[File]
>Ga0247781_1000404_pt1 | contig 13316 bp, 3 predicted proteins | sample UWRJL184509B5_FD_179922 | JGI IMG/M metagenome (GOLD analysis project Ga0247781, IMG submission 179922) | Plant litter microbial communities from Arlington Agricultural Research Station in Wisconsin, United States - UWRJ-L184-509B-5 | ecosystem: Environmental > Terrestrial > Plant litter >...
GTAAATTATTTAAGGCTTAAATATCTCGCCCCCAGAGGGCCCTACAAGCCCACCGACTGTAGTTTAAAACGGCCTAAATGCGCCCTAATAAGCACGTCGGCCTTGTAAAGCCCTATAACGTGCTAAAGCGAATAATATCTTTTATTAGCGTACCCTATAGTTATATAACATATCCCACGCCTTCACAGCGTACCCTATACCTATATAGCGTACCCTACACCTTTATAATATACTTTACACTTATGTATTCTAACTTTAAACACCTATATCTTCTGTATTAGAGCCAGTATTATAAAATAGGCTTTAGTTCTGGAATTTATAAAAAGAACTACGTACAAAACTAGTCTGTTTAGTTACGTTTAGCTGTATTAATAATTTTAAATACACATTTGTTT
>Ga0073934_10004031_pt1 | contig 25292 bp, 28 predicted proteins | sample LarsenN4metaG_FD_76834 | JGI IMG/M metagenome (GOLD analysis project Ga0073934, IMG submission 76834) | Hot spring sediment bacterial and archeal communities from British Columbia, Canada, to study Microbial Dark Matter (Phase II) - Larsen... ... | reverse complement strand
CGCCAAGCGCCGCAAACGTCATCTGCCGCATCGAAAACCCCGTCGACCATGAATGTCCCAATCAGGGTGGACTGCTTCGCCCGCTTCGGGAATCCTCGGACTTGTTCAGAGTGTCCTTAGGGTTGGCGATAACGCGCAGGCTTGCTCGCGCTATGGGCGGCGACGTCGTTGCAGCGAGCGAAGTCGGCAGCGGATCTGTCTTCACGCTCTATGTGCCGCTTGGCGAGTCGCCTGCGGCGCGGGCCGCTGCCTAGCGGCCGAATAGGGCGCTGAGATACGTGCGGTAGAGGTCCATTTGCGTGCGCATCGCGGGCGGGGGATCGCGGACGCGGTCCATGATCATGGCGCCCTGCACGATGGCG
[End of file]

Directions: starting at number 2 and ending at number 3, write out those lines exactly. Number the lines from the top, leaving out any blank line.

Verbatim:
GTAAATTATTTAAGGCTTAAATATCTCGCCCCCAGAGGGCCCTACAAGCCCACCGACTGTAGTTTAAAACGGCCTAAATGCGCCCTAATAAGCACGTCGGCCTTGTAAAGCCCTATAACGTGCTAAAGCGAATAATATCTTTTATTAGCGTACCCTATAGTTATATAACATATCCCACGCCTTCACAGCGTACCCTATACCTATATAGCGTACCCTACACCTTTATAATATACTTTACACTTATGTATTCTAACTTTAAACACCTATATCTTCTGTATTAGAGCCAGTATTATAAAATAGGCTTTAGTTCTGGAATTTATAAAAAGAACTACGTACAAAACTAGTCTGTTTAGTTACGTTTAGCTGTATTAATAATTTTAAATACACATTTGTTT
>Ga0073934_10004031_pt1 | contig 25292 bp, 28 predicted proteins | sample LarsenN4metaG_FD_76834 | JGI IMG/M metagenome (GOLD analysis project Ga0073934, IMG submission 76834) | Hot spring sediment bacterial and archeal communities from British Columbia, Canada, to study Microbial Dark Matter (Phase II) - Larsen... ... | reverse complement strand